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Thursday, May 23, 2024

About Aikido

Aikido Banner largeAikido is a Japanese martial art developed by Morihei Ueshiba as a synthesis of his studies in martial art, philosophy, and religion. Aikido is often translated as "the way of harmony", the word aikido however consits of 3 parts:

  • Ai, which means 'to match'.
  • ki means' energy' or 'spirit'. It also refers to the life force or essence of life.
  • do, which means 'way' or 'path'.

It was only in 1942 that Morihei Ueshiba decided on the name Aikido for the new martial art he had created. Until then he had called it aikibudo (budo = 'the martial way', which is the Japanese term used for martial arts in general) or aikinomichi (no michi = 'the way of').

Ueshiba was trying to achieve harmony as a spiritual concept and how to apply this to the way he looked at martial arts. At  this time, the goal of most forms of martial arts was to kill or incapacitate the attacker as quickly and efficiently as possible. Ueshiba wanted to create an alternative by developing a form that practitioners could use to defend themselves effectively while at the same time also protecting their attacker from injury.

On the technical side, Aikido is rooted in several styles of jujitsu (from which modern Judo and Ju-Jutsu / Ju-Jitsu are also derived), in particular daitoryu-(aiki)jujitsu, as well as sword and spear fighting arts. Many movements in Aikido represent the empty handed equivalent of sword techniques, which becomes especially obvious in the Tegatana dosa exercise.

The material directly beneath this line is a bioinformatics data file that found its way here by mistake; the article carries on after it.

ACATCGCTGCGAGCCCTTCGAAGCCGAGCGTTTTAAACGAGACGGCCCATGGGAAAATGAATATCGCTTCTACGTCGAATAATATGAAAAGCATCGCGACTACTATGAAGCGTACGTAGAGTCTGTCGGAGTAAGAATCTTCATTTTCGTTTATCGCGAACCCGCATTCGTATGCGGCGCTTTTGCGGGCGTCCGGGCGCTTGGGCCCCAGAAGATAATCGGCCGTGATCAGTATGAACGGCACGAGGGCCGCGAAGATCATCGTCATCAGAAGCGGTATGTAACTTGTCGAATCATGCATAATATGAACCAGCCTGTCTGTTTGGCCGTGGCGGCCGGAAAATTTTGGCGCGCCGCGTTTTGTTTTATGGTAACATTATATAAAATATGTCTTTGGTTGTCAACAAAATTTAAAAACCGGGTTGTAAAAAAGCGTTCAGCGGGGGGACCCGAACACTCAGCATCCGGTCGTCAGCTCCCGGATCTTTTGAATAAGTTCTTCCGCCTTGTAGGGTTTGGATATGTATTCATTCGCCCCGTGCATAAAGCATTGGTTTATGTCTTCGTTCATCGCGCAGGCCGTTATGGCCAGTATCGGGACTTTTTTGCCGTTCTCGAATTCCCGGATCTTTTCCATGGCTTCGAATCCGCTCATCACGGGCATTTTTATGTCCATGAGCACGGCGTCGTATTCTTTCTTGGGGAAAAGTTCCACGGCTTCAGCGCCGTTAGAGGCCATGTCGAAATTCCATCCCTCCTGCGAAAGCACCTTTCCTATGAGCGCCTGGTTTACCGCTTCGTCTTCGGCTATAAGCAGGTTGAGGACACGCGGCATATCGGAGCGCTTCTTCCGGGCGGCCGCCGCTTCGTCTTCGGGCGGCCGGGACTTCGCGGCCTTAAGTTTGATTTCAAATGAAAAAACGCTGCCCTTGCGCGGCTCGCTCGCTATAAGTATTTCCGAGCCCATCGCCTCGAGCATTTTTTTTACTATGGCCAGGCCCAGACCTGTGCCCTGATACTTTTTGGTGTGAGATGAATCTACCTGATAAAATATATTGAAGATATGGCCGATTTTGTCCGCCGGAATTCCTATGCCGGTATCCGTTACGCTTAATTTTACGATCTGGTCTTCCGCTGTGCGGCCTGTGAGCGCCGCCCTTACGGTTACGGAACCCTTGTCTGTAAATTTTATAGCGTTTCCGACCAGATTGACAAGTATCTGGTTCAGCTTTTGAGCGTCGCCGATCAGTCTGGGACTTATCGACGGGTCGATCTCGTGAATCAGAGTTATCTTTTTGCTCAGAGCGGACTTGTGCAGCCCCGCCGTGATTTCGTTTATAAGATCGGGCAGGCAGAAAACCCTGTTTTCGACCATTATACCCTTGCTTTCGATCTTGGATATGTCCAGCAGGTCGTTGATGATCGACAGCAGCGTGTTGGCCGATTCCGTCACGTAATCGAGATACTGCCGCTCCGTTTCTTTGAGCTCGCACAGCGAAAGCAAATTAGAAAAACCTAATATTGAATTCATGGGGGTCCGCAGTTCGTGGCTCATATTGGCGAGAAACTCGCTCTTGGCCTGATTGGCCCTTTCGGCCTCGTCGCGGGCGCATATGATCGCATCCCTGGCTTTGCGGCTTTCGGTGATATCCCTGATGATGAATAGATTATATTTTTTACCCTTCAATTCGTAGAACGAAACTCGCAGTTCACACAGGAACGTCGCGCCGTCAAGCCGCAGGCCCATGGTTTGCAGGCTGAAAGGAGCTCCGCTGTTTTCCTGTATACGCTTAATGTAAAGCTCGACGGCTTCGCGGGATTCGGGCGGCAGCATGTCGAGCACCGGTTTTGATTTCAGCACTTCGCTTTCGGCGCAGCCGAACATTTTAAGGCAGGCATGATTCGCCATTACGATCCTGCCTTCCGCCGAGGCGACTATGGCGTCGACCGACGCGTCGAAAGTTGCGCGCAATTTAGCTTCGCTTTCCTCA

Aikido makes use of body movement (tai sabaki) to blend with the attacker. For example, an "entering" (irimi) technique consists of movements inward towards the attacker, while a "turning" (tenkan) technique uses a pivoting motion. Additionally, an "inside" (uchi) technique takes place in front of the attacker, whereas an "outside" (soto) technique takes place to his side; a "front" (omote) technique is applied with a forward motion and a "rear" (ura) version is applied with backwards movement, usually by incorporating a turning or pivoting motion.

Thus, from a very limited number of basic techniques, there are thousands of possible implementations and combinations. For instance, ikkyō can be applied to an opponent moving forward with a strike (perhaps with an ura type of movement to redirect the incoming force), or to an opponent who has already struck and is now moving back to reestablish distance (perhaps an omote-waza version).

As a result, there is not one defined way of Aikido but over time everyone practicing Aikido will develop his or her own way based on body stature and personal preferences. Ueshiba actually encouraged his master students to seek and define their own way of Aikido.


Dojo Address:
North Ryde RSL Youth Club
Cnr Magdala Rd & Pittwater Rd
North Ryde
NSW 2113

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